Husband, father, building contractor, inventor and audio book lover.
Malcolm Gladwell is a genius. He looks at life from a different angle and gives us the ability to do the same. Good is bad. Weak is strong. Last is first. Believe it. Don't think that blond hair and blues eyes is the E-ticket. Listen to this book and you will know, you have a better chance than you thought.
In typical Gladwellian fashion, Malcolm takes what we thought we knew about historical events/stories and turns them on their heads. I thought the most interesting part of the text was the section discussing the context of the fight between David and Goliath. The other sections of the book are influential as well, however, this section resonated with me the most. This text reminds me of that radio personality I used to listen to as a kid, Paul Harvey. Harvey would weave an interesting tale and leave the listener wondering the main character of his true story actually was. At the end of the story he would do the surprising reveal and say the words "And now you know, the rest of the story."
This book is like that. I actually enjoyed every chapter because of that choice of writing style. I recommend this book for those you who like Gladwell or like taking a second look at history and hearing the rest of the story.
I'm just a dumb troglodyte who like reading. Me feel good after I read book.
Entertainment Weekly (EW)gave Malcolm Gladwell's "David and Goliath" (DG) an abominable review. EW reported that Gladwell had dissolved from a data based story teller to a manipulator of anecdotal tales used to support his main thesis. As a result, I was disinclined to purchase DG. However, I was very pleased by his "Outliers" and "Tipping Point" so I took the chance.
Thank goodness I did not allow those muttonheads at EW to influence my book buying behavior. DG is an excellent book that challenges some of the most commonly held assumptions in the US and turns them upside down. Gladwell uses data and personal stories to analyze the social significance of affirmative action, three strikes laws, and entering an ivy league college. Gladwell's gift is summarizing research studies into a common sense digestible units that any reader can readily absorb. He further drives home point by selecting compelling real life stories that best exemplify these research studies. Gladwell keeps his readers entertained by avoiding the technical jargon associated with peer reviewed data.
The point of DG is that we all possess personal strengths that can help us achieve goals in the face of impending failure. David does not defeat Goliath due to luck, instead David fought an unconventional battle by changing the rules to his benefit. DG will expose the reader a different perspective on approaching tasks or problems that seem beyond our skill set. Our perceived weaknesses can be our greatest strengths.
I was so excited for this book when I saw it was coming out months ago. Downloaded it the day it was available. "Outliers" and "Blink" are great, paradigm-shifting books. "The Tipping Point" is good, and "What the Dog Saw" is in my opinion his worst book. This one falls somewhere between "What the Dog Saw" and "The Tipping Point", in my opinion. It's got a couple of mildly enlightening sections, but all in all is very repetitive and starts to get a bit dull.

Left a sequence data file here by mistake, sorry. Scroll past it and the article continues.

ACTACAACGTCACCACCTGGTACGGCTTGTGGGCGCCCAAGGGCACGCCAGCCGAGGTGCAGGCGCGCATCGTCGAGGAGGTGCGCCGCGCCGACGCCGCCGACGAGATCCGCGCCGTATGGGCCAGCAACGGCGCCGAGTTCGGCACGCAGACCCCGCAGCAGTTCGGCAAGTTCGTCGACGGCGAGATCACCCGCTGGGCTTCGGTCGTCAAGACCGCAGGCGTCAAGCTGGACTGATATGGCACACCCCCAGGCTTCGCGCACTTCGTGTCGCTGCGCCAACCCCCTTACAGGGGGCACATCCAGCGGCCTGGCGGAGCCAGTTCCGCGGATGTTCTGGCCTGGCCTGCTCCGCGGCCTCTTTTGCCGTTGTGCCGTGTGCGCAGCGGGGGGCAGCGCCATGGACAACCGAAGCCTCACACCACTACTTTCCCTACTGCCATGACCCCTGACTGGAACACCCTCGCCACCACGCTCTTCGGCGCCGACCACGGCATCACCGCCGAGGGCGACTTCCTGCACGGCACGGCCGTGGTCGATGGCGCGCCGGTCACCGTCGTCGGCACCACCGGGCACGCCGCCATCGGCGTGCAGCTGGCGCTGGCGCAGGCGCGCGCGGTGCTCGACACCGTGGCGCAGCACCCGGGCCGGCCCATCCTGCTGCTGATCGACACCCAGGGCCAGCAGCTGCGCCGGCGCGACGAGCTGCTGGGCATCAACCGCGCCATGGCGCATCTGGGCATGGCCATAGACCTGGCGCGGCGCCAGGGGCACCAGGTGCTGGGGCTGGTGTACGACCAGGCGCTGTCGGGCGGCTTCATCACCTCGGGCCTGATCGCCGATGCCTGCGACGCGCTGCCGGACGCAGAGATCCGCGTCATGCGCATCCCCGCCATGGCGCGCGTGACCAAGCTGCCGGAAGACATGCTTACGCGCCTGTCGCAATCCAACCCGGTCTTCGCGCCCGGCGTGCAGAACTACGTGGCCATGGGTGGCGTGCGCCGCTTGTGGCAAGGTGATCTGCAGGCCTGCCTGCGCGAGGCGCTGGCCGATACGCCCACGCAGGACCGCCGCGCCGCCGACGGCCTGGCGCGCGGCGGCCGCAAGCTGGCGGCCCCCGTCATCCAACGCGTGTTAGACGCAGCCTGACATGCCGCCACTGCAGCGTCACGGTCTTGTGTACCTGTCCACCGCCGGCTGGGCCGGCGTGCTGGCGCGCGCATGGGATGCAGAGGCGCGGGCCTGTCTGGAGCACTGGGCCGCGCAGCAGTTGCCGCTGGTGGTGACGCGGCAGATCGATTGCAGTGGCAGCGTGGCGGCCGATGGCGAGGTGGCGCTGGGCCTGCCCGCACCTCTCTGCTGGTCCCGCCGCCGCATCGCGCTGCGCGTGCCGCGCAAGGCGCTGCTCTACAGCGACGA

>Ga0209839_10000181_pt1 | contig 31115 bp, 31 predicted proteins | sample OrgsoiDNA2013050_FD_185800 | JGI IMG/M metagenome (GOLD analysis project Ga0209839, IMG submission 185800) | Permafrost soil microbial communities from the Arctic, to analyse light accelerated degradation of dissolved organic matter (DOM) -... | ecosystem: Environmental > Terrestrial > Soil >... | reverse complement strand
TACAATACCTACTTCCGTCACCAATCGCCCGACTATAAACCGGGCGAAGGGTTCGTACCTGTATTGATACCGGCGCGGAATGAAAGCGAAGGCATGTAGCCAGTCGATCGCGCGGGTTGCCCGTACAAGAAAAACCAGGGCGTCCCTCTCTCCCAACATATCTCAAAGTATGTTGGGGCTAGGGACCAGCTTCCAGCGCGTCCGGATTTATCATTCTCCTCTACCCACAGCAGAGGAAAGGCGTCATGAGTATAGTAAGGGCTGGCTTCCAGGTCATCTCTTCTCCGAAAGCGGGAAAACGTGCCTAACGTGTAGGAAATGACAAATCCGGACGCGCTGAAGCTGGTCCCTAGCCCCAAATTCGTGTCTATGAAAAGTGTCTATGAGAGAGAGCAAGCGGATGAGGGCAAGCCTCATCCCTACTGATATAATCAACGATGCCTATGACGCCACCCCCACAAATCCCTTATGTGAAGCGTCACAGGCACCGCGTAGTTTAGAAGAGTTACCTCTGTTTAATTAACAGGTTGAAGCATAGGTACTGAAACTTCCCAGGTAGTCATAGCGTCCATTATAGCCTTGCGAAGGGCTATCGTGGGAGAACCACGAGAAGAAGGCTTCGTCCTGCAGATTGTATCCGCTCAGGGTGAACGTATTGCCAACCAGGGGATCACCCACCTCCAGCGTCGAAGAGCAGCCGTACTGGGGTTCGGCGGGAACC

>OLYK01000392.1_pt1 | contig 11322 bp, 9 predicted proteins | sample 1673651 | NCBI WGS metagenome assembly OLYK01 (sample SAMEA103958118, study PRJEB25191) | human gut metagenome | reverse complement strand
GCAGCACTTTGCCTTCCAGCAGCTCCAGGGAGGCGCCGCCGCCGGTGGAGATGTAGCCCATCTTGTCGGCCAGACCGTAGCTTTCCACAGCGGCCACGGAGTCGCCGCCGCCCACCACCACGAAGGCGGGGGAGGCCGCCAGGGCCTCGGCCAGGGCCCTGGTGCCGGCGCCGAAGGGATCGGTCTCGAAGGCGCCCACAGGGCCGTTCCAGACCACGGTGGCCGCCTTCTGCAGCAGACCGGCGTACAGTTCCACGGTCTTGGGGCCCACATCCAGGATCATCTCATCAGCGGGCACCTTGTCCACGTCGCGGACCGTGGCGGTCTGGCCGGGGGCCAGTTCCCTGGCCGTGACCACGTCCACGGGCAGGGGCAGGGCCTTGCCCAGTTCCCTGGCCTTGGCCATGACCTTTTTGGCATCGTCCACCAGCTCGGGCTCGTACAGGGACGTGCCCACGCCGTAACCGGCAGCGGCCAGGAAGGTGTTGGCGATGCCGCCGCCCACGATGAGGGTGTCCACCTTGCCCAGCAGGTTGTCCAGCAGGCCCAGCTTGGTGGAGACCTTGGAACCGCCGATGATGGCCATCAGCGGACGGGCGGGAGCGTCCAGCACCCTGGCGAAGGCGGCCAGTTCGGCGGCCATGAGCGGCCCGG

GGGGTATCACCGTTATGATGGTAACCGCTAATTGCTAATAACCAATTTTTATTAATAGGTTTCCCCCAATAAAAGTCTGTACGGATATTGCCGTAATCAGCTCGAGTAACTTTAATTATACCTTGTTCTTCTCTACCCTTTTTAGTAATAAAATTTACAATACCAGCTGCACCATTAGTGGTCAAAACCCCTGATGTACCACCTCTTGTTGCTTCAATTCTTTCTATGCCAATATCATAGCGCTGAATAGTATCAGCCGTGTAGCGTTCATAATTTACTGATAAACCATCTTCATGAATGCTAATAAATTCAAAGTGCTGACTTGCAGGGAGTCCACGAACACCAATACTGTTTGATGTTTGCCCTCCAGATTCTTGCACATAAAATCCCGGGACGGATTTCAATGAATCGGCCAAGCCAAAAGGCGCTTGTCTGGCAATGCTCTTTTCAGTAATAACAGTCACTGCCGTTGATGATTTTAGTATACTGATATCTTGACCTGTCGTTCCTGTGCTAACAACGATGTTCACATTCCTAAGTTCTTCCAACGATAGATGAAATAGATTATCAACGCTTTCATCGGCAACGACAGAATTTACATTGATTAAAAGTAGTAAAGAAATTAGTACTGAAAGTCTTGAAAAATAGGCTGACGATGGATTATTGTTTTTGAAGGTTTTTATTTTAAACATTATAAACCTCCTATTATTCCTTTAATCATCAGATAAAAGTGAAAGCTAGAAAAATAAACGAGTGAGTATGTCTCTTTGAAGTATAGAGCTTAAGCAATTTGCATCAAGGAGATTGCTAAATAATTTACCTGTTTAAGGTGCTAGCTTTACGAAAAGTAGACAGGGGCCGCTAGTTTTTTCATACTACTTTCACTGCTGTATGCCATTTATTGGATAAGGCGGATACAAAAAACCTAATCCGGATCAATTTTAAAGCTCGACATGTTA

Essentially, in "David and Goliath", Malcolm Gladwell makes one point, over and over and over. The properties that make the giant seem powerful might actually be its weaknesses, and the things that made David seem like a fool and his actions suicidal to others might have been his greatest strengths. He makes this point well in the first chapter, then goes on and on, making the same point over and over. Some of the stories he tells are interesting, others are kind of boring and in some cases it really seems like he's stretching to make them apply to his topic at all.
Letting the rest of the world go by
A good book splendidly read by the author. The theme is catching. Most chapters start off with a misdirection, and I'm thinking the author's thesis is wrong. For example, small class sizes do make a difference, I think. The author presents data that seems to contradict that assertion, but really doesn't. The author at the last moment will say maybe not and will show you why it's probably not true. He does that multiple times. Most of his original assertions I didn't like but by the end I did.
Another thing, he writes the stories such that I wished I was born poor, or at least had dyslexia because he makes those seem so desirable. That of corse is silly.
Look, the book is an easy listen and is fun but is not as good as his other books. I don't really recommend this one, but I was disappointed.
Yes, I have listened to it twice and it was even better the second time. I think I might listen to it again.
I have listened to all of his books and will listen to any other ones he writes, especially if he narrates it!
Gladwell's books have gotten progressively more anecdotal and his claims have become less substantiated. He Cherry picks examples and facts that barely support his claims. However, he is a great story teller. He may have decided that he need not be a statistician to tell interesting stories. If so, he should switch completely to biographies or historical fiction.
The only thing better than reading a Gladwell book is listening to Malcolm Gladwell read a Gladwell book. Definitely a five star read and reading.